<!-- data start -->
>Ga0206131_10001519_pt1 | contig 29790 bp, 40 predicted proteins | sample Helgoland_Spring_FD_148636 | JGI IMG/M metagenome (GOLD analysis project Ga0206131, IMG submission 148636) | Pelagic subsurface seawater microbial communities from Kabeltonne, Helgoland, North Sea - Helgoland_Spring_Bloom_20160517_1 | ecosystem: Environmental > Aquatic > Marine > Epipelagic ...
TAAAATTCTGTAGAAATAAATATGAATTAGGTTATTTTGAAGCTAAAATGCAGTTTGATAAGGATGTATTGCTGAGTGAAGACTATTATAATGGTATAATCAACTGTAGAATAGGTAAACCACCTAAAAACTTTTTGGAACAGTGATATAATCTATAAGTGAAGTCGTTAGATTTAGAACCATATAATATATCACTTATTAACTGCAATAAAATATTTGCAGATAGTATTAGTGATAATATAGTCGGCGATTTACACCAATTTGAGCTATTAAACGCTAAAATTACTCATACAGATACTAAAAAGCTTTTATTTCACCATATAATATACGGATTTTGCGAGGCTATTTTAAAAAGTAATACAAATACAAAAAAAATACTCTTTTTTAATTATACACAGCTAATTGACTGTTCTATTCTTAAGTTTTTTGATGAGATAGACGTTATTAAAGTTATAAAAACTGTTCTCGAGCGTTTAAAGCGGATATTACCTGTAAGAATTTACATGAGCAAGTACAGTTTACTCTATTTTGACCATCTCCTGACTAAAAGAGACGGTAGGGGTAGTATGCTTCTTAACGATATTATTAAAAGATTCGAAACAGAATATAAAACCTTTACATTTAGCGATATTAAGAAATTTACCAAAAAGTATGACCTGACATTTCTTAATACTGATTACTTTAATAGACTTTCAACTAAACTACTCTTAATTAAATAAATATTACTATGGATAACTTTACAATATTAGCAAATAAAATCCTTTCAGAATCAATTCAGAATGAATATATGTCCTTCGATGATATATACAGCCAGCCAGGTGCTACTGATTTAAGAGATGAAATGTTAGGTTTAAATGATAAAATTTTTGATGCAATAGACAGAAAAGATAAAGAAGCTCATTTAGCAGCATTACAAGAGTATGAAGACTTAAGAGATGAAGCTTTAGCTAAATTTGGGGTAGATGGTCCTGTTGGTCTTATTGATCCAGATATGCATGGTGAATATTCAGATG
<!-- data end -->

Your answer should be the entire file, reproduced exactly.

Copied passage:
>Ga0206131_10001519_pt1 | contig 29790 bp, 40 predicted proteins | sample Helgoland_Spring_FD_148636 | JGI IMG/M metagenome (GOLD analysis project Ga0206131, IMG submission 148636) | Pelagic subsurface seawater microbial communities from Kabeltonne, Helgoland, North Sea - Helgoland_Spring_Bloom_20160517_1 | ecosystem: Environmental > Aquatic > Marine > Epipelagic ...
TAAAATTCTGTAGAAATAAATATGAATTAGGTTATTTTGAAGCTAAAATGCAGTTTGATAAGGATGTATTGCTGAGTGAAGACTATTATAATGGTATAATCAACTGTAGAATAGGTAAACCACCTAAAAACTTTTTGGAACAGTGATATAATCTATAAGTGAAGTCGTTAGATTTAGAACCATATAATATATCACTTATTAACTGCAATAAAATATTTGCAGATAGTATTAGTGATAATATAGTCGGCGATTTACACCAATTTGAGCTATTAAACGCTAAAATTACTCATACAGATACTAAAAAGCTTTTATTTCACCATATAATATACGGATTTTGCGAGGCTATTTTAAAAAGTAATACAAATACAAAAAAAATACTCTTTTTTAATTATACACAGCTAATTGACTGTTCTATTCTTAAGTTTTTTGATGAGATAGACGTTATTAAAGTTATAAAAACTGTTCTCGAGCGTTTAAAGCGGATATTACCTGTAAGAATTTACATGAGCAAGTACAGTTTACTCTATTTTGACCATCTCCTGACTAAAAGAGACGGTAGGGGTAGTATGCTTCTTAACGATATTATTAAAAGATTCGAAACAGAATATAAAACCTTTACATTTAGCGATATTAAGAAATTTACCAAAAAGTATGACCTGACATTTCTTAATACTGATTACTTTAATAGACTTTCAACTAAACTACTCTTAATTAAATAAATATTACTATGGATAACTTTACAATATTAGCAAATAAAATCCTTTCAGAATCAATTCAGAATGAATATATGTCCTTCGATGATATATACAGCCAGCCAGGTGCTACTGATTTAAGAGATGAAATGTTAGGTTTAAATGATAAAATTTTTGATGCAATAGACAGAAAAGATAAAGAAGCTCATTTAGCAGCATTACAAGAGTATGAAGACTTAAGAGATGAAGCTTTAGCTAAATTTGGGGTAGATGGTCCTGTTGGTCTTATTGATCCAGATATGCATGGTGAATATTCAGATG